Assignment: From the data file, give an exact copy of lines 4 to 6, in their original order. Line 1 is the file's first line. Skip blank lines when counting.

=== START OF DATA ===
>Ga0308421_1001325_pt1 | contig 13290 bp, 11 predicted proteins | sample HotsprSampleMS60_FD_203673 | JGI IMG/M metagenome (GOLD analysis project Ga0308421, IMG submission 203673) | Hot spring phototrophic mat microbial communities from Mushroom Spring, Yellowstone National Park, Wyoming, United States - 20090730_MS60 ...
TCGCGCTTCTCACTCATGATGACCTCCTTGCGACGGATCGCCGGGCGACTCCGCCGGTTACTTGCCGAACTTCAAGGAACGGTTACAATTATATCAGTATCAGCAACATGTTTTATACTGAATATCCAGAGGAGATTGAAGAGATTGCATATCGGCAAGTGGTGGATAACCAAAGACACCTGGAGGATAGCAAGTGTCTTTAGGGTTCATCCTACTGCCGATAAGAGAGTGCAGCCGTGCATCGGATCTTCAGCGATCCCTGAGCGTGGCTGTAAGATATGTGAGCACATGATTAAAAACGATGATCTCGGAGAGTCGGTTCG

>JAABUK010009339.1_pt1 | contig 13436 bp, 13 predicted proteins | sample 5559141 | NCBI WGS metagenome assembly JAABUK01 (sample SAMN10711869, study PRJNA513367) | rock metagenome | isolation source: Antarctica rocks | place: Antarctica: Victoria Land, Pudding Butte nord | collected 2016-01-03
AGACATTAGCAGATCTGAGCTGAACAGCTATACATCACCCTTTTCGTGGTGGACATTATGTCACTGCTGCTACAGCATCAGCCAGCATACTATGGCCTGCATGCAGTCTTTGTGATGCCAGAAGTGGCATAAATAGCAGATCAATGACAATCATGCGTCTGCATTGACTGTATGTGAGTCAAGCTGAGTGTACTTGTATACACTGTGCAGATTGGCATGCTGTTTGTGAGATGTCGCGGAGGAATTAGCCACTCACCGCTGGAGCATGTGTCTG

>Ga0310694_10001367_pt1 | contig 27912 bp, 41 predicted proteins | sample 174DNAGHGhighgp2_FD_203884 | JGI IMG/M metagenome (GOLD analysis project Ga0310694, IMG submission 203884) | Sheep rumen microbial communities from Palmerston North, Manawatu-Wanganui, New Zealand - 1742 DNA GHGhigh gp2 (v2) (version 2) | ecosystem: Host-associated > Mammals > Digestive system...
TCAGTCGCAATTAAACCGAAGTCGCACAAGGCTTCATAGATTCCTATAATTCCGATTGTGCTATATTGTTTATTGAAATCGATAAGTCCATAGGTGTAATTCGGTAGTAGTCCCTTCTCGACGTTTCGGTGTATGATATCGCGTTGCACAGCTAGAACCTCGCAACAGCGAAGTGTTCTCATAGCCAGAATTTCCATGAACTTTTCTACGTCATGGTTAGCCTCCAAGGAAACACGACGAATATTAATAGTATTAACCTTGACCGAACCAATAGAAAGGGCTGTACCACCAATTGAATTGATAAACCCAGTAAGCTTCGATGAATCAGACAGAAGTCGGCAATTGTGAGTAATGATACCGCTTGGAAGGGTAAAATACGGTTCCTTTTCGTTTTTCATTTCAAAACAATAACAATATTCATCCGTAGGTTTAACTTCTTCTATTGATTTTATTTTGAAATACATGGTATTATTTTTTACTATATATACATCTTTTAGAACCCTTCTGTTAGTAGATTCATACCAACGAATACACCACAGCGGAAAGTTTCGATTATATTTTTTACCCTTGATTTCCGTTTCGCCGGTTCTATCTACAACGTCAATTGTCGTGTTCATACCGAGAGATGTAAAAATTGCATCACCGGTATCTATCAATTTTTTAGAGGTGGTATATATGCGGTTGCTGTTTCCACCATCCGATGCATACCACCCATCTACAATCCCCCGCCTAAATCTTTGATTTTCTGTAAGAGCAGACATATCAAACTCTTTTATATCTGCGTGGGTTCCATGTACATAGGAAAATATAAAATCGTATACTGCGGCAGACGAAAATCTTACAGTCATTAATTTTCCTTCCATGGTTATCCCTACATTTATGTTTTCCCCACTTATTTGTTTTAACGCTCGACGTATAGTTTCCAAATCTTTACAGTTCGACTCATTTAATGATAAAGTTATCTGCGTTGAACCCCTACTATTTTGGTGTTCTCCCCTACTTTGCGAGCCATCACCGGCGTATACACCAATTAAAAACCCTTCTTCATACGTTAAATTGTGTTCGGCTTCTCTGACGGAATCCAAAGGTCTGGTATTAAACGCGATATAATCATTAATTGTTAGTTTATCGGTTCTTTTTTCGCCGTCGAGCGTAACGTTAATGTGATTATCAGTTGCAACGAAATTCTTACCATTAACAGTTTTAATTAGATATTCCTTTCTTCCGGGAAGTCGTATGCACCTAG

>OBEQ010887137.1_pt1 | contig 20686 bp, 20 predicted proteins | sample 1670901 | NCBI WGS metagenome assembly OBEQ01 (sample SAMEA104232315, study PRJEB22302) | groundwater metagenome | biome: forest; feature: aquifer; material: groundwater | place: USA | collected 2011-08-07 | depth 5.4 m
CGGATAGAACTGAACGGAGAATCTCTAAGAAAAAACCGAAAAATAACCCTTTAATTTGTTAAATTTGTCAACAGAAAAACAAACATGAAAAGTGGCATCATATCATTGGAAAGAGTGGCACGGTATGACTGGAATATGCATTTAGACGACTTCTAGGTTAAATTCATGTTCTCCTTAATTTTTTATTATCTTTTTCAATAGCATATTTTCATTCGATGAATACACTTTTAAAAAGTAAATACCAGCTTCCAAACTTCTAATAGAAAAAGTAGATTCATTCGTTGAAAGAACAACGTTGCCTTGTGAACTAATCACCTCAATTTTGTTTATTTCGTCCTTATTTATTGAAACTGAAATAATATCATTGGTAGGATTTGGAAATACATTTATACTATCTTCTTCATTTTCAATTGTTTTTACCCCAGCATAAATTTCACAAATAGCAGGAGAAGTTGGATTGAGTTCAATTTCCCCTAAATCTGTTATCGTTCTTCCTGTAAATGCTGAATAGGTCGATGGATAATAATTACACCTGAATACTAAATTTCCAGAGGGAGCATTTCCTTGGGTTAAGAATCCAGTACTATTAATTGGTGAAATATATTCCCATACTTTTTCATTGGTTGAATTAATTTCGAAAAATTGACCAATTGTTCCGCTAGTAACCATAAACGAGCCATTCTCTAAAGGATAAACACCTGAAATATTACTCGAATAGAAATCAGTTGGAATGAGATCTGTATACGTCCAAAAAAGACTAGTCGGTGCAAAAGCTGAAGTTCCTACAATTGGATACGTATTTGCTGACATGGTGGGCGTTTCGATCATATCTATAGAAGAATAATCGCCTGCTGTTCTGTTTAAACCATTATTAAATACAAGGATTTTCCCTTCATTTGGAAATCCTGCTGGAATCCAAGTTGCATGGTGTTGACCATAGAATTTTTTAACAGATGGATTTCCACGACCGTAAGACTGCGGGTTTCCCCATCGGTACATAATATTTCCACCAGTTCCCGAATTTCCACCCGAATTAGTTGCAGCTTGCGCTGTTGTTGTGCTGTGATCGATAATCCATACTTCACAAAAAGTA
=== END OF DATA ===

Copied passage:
AGACATTAGCAGATCTGAGCTGAACAGCTATACATCACCCTTTTCGTGGTGGACATTATGTCACTGCTGCTACAGCATCAGCCAGCATACTATGGCCTGCATGCAGTCTTTGTGATGCCAGAAGTGGCATAAATAGCAGATCAATGACAATCATGCGTCTGCATTGACTGTATGTGAGTCAAGCTGAGTGTACTTGTATACACTGTGCAGATTGGCATGCTGTTTGTGAGATGTCGCGGAGGAATTAGCCACTCACCGCTGGAGCATGTGTCTG

>Ga0310694_10001367_pt1 | contig 27912 bp, 41 predicted proteins | sample 174DNAGHGhighgp2_FD_203884 | JGI IMG/M metagenome (GOLD analysis project Ga0310694, IMG submission 203884) | Sheep rumen microbial communities from Palmerston North, Manawatu-Wanganui, New Zealand - 1742 DNA GHGhigh gp2 (v2) (version 2) | ecosystem: Host-associated > Mammals > Digestive system...
TCAGTCGCAATTAAACCGAAGTCGCACAAGGCTTCATAGATTCCTATAATTCCGATTGTGCTATATTGTTTATTGAAATCGATAAGTCCATAGGTGTAATTCGGTAGTAGTCCCTTCTCGACGTTTCGGTGTATGATATCGCGTTGCACAGCTAGAACCTCGCAACAGCGAAGTGTTCTCATAGCCAGAATTTCCATGAACTTTTCTACGTCATGGTTAGCCTCCAAGGAAACACGACGAATATTAATAGTATTAACCTTGACCGAACCAATAGAAAGGGCTGTACCACCAATTGAATTGATAAACCCAGTAAGCTTCGATGAATCAGACAGAAGTCGGCAATTGTGAGTAATGATACCGCTTGGAAGGGTAAAATACGGTTCCTTTTCGTTTTTCATTTCAAAACAATAACAATATTCATCCGTAGGTTTAACTTCTTCTATTGATTTTATTTTGAAATACATGGTATTATTTTTTACTATATATACATCTTTTAGAACCCTTCTGTTAGTAGATTCATACCAACGAATACACCACAGCGGAAAGTTTCGATTATATTTTTTACCCTTGATTTCCGTTTCGCCGGTTCTATCTACAACGTCAATTGTCGTGTTCATACCGAGAGATGTAAAAATTGCATCACCGGTATCTATCAATTTTTTAGAGGTGGTATATATGCGGTTGCTGTTTCCACCATCCGATGCATACCACCCATCTACAATCCCCCGCCTAAATCTTTGATTTTCTGTAAGAGCAGACATATCAAACTCTTTTATATCTGCGTGGGTTCCATGTACATAGGAAAATATAAAATCGTATACTGCGGCAGACGAAAATCTTACAGTCATTAATTTTCCTTCCATGGTTATCCCTACATTTATGTTTTCCCCACTTATTTGTTTTAACGCTCGACGTATAGTTTCCAAATCTTTACAGTTCGACTCATTTAATGATAAAGTTATCTGCGTTGAACCCCTACTATTTTGGTGTTCTCCCCTACTTTGCGAGCCATCACCGGCGTATACACCAATTAAAAACCCTTCTTCATACGTTAAATTGTGTTCGGCTTCTCTGACGGAATCCAAAGGTCTGGTATTAAACGCGATATAATCATTAATTGTTAGTTTATCGGTTCTTTTTTCGCCGTCGAGCGTAACGTTAATGTGATTATCAGTTGCAACGAAATTCTTACCATTAACAGTTTTAATTAGATATTCCTTTCTTCCGGGAAGTCGTATGCACCTAG